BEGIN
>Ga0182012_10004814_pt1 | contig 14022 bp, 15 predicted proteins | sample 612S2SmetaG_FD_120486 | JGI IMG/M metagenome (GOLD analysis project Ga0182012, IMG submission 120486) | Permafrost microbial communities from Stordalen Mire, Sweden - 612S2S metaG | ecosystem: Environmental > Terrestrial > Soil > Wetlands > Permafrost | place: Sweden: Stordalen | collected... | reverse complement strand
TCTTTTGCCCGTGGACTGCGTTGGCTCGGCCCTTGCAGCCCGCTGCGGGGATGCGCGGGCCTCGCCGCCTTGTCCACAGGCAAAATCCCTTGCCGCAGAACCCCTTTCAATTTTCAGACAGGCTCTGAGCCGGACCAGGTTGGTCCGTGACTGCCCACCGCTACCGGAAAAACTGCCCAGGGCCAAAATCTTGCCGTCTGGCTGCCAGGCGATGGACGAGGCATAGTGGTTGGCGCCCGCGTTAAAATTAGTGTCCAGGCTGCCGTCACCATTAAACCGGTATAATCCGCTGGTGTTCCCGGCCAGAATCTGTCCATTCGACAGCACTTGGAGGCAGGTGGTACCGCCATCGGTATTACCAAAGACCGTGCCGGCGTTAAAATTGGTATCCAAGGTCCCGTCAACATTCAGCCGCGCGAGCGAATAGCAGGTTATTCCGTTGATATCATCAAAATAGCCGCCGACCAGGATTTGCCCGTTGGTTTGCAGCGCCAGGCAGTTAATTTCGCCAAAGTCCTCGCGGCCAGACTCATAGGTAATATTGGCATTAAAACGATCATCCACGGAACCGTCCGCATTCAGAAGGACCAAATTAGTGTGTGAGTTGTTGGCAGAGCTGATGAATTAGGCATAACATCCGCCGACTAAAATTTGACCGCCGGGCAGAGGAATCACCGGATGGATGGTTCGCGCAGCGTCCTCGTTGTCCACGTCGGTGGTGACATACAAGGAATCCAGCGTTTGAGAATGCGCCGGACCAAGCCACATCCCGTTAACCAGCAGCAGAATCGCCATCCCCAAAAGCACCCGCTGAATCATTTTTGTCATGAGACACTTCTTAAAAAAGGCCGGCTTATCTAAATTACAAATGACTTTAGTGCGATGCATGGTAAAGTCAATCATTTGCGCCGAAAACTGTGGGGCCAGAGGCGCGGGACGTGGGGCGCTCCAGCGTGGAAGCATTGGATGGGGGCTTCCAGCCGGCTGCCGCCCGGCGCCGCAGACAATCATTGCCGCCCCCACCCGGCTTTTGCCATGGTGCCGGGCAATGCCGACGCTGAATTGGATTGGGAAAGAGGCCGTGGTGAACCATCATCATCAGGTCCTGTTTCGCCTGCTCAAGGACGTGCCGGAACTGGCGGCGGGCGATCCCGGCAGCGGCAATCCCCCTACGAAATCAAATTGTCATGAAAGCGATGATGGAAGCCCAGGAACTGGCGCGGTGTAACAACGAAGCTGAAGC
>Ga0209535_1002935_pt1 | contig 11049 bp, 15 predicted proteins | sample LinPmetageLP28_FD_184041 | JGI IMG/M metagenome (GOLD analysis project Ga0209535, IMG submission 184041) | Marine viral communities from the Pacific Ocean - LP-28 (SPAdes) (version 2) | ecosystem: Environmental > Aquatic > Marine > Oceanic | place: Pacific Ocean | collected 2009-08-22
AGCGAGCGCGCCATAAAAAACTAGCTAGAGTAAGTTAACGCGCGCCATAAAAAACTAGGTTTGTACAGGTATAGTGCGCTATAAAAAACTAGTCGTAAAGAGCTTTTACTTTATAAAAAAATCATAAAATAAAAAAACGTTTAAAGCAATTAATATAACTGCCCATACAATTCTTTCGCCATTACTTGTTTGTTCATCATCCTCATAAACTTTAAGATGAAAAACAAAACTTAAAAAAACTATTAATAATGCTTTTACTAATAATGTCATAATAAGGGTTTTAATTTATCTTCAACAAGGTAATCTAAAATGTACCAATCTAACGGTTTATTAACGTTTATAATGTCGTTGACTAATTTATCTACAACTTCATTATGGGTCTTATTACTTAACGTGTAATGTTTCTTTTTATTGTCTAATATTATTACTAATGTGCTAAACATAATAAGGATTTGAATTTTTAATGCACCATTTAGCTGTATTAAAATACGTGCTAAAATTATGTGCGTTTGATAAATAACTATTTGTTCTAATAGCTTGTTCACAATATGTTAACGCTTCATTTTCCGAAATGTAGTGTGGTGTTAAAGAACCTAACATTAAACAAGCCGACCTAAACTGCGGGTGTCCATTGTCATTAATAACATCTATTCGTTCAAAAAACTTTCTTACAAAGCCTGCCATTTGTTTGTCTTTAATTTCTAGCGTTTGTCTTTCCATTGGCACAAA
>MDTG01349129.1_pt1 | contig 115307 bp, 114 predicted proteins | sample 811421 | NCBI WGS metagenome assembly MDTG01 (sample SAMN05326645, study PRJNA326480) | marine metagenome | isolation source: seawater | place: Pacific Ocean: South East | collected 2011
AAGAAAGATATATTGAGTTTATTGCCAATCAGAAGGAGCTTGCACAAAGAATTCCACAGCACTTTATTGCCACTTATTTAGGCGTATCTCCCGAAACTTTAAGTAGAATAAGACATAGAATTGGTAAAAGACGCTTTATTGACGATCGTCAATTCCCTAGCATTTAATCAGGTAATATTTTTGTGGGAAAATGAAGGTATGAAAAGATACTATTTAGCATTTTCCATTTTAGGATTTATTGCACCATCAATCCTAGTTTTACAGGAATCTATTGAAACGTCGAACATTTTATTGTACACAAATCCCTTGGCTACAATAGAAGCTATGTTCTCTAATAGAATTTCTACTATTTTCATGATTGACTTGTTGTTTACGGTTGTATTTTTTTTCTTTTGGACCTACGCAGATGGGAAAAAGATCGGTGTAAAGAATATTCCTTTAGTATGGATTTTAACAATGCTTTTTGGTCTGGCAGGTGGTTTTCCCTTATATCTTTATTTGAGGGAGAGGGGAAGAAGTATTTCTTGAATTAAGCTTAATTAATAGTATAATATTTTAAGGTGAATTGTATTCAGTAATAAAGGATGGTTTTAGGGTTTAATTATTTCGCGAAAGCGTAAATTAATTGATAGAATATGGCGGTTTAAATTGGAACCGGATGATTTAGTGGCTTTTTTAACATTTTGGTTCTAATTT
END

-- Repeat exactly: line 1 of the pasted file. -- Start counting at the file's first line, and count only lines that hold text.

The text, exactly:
>Ga0182012_10004814_pt1 | contig 14022 bp, 15 predicted proteins | sample 612S2SmetaG_FD_120486 | JGI IMG/M metagenome (GOLD analysis project Ga0182012, IMG submission 120486) | Permafrost microbial communities from Stordalen Mire, Sweden - 612S2S metaG | ecosystem: Environmental > Terrestrial > Soil > Wetlands > Permafrost | place: Sweden: Stordalen | collected... | reverse complement strand